Poet’s Voice Provokes the <i> Lider Maximo</i> : Cuba: A young woman, now in prison, represents ideas and aspirations Castro refuses to acknowledge as legitimate.

<i> Harriet Babbitt, an attorney in Phoenix, is a member of the board of directors of the National Democratic Institute for International Affairs and chairs its Latin American subcommittee. </i>

In Jules DuBois’ 1959 book “Fidel Castro, Rebel, Liberator, Dictator,” the author asserts confidently that it was Castro’s ideas of freedom and democracy and human decency that inspired Cubans to risk everything to defeat the tyranny of the Batista dictatorship. He quotes from a Feb. 14, 1959, letter that Castro sent him: “Every person in the society of free nations--and even those who are repressed under the heels of dictators--has a right to express his or her opinion.”

Compare that with Castro’s ruthless and repressive treatment of one of the country’s most respected poets, Maria Elena Cruz Varela: She was attacked by a mob, arrested, convicted and incarcerated in a Havana prison for her activities, such as distributing pamphlets, as a founding member of the new dissident group, Alternative Criterion.

Cruz was the author of the group’s “Declaration of Cuban Intellectuals,” an open letter circulated among sympathizers last May, which called for freedom for a broad national debate, direct elections and, ironically, freedom for political prisoners.


Did Castro change from an idealistic revolutionary to the latest in Latin America’s long history of oppressive caudillos? Or was the oppression of alternative views always his modus operandi, one that has intensified Ceaucescu-like as the power of the lider maximo has become absolute? That’s a question best left to the historians and psycho-historians. What is clear is that the potential power of a young, charismatic poet like Maria Elena Cruz Varela must be terrifyingly apparent to Fidel Castro.

Two years ago, Cuba’s Union of Artists and Writers awarded Cruz the Julian del Casal Poetry Prize. Since then, responding to economic chaos and political repression, she and several other intellectuals formed the Alternative Criterion. Last May, they issued the declaration, which calls for a genuine national debate involving all Cuban citizens on the economic and political problems facing their country.

I met with Cruz and others on several occasions in Havana in May. When she approached me to bring the declaration out of Cuba for wider circulation, we both knew that its publication would irrevocably change, and perhaps endanger, her life. At one point, her family asked if I could protect her. I said no, trying hard not to allow myself to imagine the actions from which she might need protection.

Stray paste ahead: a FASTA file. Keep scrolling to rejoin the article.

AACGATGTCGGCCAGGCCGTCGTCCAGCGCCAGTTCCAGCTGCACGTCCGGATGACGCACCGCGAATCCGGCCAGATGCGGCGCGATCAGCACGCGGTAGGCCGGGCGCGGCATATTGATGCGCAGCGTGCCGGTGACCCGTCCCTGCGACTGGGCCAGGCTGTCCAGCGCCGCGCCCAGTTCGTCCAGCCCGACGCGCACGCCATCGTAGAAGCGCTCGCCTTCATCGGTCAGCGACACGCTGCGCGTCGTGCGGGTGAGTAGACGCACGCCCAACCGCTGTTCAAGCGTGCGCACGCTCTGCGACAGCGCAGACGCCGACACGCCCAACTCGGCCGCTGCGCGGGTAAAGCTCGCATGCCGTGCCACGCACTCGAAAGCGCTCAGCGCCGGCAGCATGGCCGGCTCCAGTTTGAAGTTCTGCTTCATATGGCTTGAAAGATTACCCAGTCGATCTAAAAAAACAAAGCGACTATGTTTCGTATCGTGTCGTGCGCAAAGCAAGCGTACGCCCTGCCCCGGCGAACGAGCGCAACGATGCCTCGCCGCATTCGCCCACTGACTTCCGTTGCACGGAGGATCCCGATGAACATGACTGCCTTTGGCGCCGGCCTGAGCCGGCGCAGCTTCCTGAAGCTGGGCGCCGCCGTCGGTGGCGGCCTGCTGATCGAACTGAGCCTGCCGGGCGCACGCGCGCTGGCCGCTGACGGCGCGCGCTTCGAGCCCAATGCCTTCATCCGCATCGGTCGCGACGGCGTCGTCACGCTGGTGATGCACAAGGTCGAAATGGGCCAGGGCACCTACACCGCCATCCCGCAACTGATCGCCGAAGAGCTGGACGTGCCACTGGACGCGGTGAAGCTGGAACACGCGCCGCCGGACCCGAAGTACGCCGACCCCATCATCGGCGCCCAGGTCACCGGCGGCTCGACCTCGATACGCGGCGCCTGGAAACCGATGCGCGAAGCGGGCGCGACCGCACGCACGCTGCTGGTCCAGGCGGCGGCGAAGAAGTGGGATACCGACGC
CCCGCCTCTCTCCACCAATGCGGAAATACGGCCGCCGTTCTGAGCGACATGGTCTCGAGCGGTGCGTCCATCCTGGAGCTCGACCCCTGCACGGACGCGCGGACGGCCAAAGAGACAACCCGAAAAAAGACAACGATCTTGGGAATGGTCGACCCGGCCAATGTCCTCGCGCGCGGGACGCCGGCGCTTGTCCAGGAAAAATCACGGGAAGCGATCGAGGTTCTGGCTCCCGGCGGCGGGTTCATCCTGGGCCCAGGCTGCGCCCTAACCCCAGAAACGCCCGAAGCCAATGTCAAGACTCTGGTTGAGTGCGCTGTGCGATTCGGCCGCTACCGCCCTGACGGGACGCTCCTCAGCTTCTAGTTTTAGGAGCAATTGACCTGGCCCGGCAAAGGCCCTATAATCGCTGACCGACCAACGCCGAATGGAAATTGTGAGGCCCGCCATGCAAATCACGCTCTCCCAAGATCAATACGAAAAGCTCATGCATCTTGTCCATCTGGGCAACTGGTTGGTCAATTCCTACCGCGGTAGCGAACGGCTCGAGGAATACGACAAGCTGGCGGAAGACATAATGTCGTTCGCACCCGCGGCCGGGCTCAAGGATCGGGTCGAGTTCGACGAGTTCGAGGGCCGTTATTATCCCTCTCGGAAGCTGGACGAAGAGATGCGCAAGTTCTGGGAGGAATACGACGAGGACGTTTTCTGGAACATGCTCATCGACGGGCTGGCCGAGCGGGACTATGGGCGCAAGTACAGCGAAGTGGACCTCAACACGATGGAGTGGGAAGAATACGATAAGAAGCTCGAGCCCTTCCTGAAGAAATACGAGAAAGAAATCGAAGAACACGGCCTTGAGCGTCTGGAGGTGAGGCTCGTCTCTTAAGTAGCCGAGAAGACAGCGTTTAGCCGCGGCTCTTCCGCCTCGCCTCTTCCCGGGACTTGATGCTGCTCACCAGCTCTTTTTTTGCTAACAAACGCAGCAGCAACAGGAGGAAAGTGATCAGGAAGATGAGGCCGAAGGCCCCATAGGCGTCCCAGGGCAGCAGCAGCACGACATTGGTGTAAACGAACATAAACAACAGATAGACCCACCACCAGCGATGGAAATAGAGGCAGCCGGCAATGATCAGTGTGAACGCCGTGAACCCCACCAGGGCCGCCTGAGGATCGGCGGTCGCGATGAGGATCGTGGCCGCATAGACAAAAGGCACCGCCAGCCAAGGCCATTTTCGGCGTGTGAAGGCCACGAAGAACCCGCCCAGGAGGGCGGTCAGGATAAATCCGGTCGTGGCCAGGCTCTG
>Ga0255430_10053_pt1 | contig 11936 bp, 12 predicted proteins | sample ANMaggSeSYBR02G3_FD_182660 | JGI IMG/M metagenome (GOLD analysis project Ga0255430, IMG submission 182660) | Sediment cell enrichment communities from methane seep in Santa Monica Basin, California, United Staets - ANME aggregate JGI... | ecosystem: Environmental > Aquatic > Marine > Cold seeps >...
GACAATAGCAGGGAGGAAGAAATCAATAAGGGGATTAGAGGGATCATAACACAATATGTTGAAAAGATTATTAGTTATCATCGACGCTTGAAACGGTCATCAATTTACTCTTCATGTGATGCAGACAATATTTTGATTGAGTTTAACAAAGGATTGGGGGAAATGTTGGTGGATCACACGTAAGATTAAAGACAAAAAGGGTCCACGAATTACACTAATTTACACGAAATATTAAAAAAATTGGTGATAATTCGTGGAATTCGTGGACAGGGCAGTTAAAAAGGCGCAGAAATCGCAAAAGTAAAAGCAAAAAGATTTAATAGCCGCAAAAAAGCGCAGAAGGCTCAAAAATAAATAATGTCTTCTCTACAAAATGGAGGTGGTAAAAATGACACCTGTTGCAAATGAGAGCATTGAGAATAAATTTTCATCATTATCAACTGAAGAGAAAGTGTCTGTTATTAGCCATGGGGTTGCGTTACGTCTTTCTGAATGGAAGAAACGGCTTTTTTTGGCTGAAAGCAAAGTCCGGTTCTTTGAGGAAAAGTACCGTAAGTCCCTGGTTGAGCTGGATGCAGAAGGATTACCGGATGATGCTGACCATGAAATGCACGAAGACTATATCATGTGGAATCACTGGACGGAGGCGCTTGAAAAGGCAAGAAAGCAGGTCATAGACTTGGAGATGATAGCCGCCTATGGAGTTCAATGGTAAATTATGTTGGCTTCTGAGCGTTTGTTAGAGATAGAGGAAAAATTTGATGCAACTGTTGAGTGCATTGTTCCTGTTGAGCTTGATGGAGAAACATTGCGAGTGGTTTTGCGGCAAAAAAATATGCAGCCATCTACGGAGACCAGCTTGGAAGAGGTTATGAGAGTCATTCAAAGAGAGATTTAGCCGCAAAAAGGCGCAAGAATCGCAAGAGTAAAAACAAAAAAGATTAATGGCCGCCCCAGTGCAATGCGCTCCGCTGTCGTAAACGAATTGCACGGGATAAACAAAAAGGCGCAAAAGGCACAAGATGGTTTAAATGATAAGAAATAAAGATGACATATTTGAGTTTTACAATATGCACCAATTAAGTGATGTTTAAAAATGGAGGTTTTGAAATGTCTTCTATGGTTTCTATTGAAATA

Castro’s response was to subject Cruz to repeated acts of repudiation, one of which involved a mob dragging her down four flights of stairs at her apartment, beating her and forcefully stuffing her writings in her mouth--no subtle metaphors for these particular thugs. On Nov. 27, she was tried, convicted and sentenced to two years in prison for holding illegal meetings and defaming state institutions.

Castro’s brutal reaction to the declaration can be understood in part by his historically hard-line approach to anyone who has strayed from the world-according-to-Fidel. In spite of those marvelous assurances penned to Jules DuBois in 1959, Castro has rarely tolerated dissent, even during his early days as the leader of a band of youthful revolutionaries.

As a Cuban on the island that reveres a 19th-Century poet as its patron (Jose Marti is the only literary or political figure allowed to compete with Castro for space in the national pantheon), Castro understands the power of poetry. As someone who won a revolution on the basis of his personal charismatic use of language, Castro understands the power of the spoken word. As a 64-year-old leader of a crumbling political experiment, he is beginning to understand the threat of a young, articulate woman, potentially a symbol for all Cubans whose ideas and aspirations he refuses to acknowledge as legitimate.


In the face of plummeting economic fortunes, Castro has proposed “option zero,” in effect a return of Cuba to the 19th Century economically; farmers, for instance, are now expected to depend on oxen rather than tractors to till the fields. His preference also appears to be a return to a 19th-Century caudillo’s control over people with political opinions: They are tolerated only if they are his ideological water carriers.

Maria Elena Cruz Varela is nobody’s water carrier. That this talented poet and patriotic Cuban is in prison for, in the words of Castro himself, exercising “her right to express her opinion” is an affront to every person in the society of free nations. It is also the ultimate evidence of Fidel Castro’s political and moral deceit.